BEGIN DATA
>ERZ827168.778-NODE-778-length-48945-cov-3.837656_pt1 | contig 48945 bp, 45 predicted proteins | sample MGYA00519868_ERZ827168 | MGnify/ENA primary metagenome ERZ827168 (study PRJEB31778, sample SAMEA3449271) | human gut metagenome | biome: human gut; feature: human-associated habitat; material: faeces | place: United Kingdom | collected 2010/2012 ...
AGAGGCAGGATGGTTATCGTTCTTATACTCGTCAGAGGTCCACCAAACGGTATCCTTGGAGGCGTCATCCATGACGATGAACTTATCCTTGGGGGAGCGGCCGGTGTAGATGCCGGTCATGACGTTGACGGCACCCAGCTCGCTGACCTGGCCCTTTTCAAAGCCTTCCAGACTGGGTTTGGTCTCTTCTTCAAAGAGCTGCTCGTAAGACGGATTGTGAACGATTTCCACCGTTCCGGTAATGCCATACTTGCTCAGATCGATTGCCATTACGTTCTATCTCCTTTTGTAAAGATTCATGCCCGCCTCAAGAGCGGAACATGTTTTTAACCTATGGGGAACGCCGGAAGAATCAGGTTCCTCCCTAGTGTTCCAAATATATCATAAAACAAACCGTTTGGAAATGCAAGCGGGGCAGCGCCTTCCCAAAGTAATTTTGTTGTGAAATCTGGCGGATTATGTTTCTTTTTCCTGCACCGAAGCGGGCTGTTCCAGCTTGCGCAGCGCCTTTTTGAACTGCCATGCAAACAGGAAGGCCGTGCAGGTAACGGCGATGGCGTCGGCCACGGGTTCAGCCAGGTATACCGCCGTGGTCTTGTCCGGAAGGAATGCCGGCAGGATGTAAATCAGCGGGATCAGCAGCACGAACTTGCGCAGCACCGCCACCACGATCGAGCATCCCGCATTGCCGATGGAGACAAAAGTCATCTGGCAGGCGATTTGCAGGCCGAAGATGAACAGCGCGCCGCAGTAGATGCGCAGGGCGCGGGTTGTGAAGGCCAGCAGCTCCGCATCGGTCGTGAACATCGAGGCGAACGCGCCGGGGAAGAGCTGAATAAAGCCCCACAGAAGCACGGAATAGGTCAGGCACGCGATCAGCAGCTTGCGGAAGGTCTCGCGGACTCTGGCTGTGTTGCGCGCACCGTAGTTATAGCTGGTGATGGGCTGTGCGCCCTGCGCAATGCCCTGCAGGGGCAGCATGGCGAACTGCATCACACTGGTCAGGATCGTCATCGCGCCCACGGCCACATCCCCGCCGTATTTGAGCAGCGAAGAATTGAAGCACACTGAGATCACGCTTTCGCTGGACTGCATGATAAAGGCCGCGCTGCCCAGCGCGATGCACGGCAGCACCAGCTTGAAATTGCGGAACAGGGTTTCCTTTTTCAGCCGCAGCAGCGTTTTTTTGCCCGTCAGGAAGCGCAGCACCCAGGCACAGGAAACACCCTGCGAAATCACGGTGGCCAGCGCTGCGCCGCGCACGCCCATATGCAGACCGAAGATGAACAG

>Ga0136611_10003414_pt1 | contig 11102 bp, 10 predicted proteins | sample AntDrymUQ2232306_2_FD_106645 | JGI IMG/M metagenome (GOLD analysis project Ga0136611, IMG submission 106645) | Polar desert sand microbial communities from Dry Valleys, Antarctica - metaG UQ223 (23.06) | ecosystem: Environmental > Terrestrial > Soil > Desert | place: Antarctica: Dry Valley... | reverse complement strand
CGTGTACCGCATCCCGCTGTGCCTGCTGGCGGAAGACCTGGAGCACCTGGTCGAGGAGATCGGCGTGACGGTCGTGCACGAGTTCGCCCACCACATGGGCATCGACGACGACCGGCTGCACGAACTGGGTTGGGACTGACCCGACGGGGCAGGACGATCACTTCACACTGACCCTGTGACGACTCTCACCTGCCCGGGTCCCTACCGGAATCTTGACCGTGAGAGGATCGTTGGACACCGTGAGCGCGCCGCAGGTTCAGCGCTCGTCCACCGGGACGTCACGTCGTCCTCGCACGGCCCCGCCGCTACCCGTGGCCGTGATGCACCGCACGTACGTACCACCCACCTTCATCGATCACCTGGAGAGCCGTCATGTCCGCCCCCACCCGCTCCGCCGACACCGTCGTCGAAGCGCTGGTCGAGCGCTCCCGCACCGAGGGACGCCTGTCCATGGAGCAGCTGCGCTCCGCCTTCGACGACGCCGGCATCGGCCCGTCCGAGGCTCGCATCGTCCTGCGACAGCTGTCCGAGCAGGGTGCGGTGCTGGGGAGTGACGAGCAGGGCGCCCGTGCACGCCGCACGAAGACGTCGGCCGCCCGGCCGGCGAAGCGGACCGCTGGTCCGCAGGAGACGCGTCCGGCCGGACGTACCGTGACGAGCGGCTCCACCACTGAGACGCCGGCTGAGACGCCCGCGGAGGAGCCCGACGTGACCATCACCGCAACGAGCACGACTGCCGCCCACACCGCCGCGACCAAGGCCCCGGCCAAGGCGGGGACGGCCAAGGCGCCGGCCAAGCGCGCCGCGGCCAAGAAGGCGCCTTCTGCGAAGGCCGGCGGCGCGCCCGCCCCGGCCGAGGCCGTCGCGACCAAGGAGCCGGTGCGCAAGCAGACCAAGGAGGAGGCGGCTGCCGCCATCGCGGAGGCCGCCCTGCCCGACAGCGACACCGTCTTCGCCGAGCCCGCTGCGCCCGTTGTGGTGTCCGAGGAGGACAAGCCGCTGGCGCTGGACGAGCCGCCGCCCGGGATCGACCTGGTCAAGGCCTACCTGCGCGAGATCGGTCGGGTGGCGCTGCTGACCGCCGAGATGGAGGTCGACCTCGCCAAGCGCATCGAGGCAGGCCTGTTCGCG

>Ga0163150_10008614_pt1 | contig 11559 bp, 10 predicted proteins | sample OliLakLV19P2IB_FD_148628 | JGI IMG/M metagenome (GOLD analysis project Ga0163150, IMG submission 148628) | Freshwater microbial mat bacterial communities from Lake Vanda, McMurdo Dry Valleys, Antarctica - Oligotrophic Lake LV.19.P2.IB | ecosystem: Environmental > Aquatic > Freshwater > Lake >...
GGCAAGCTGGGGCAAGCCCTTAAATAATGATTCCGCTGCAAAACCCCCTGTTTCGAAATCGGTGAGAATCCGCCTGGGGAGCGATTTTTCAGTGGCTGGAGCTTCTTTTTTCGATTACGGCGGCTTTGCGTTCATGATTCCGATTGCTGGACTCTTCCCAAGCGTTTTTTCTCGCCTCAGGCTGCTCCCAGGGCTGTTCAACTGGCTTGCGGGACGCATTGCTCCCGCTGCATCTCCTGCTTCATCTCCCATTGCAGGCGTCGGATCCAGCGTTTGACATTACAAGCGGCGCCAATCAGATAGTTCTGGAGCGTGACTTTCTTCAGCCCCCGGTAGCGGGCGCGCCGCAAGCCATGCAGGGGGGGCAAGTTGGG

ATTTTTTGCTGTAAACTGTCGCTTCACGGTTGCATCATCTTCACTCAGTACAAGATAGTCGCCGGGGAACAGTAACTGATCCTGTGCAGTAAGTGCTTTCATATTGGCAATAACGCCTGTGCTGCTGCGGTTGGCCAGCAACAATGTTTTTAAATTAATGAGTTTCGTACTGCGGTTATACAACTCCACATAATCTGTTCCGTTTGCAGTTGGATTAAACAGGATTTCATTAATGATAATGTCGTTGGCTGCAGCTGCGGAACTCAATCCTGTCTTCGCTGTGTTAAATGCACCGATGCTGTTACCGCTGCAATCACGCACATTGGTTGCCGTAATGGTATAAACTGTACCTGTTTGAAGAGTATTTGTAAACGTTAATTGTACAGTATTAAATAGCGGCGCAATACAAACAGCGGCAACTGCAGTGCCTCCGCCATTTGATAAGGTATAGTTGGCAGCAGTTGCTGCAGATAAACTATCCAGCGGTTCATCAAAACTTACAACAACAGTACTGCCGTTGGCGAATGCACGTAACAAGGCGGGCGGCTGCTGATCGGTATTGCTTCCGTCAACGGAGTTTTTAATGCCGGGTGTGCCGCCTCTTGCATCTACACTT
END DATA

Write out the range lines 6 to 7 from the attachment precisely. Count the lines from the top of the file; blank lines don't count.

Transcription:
GGCAAGCTGGGGCAAGCCCTTAAATAATGATTCCGCTGCAAAACCCCCTGTTTCGAAATCGGTGAGAATCCGCCTGGGGAGCGATTTTTCAGTGGCTGGAGCTTCTTTTTTCGATTACGGCGGCTTTGCGTTCATGATTCCGATTGCTGGACTCTTCCCAAGCGTTTTTTCTCGCCTCAGGCTGCTCCCAGGGCTGTTCAACTGGCTTGCGGGACGCATTGCTCCCGCTGCATCTCCTGCTTCATCTCCCATTGCAGGCGTCGGATCCAGCGTTTGACATTACAAGCGGCGCCAATCAGATAGTTCTGGAGCGTGACTTTCTTCAGCCCCCGGTAGCGGGCGCGCCGCAAGCCATGCAGGGGGGGCAAGTTGGG

ATTTTTTGCTGTAAACTGTCGCTTCACGGTTGCATCATCTTCACTCAGTACAAGATAGTCGCCGGGGAACAGTAACTGATCCTGTGCAGTAAGTGCTTTCATATTGGCAATAACGCCTGTGCTGCTGCGGTTGGCCAGCAACAATGTTTTTAAATTAATGAGTTTCGTACTGCGGTTATACAACTCCACATAATCTGTTCCGTTTGCAGTTGGATTAAACAGGATTTCATTAATGATAATGTCGTTGGCTGCAGCTGCGGAACTCAATCCTGTCTTCGCTGTGTTAAATGCACCGATGCTGTTACCGCTGCAATCACGCACATTGGTTGCCGTAATGGTATAAACTGTACCTGTTTGAAGAGTATTTGTAAACGTTAATTGTACAGTATTAAATAGCGGCGCAATACAAACAGCGGCAACTGCAGTGCCTCCGCCATTTGATAAGGTATAGTTGGCAGCAGTTGCTGCAGATAAACTATCCAGCGGTTCATCAAAACTTACAACAACAGTACTGCCGTTGGCGAATGCACGTAACAAGGCGGGCGGCTGCTGATCGGTATTGCTTCCGTCAACGGAGTTTTTAATGCCGGGTGTGCCGCCTCTTGCATCTACACTT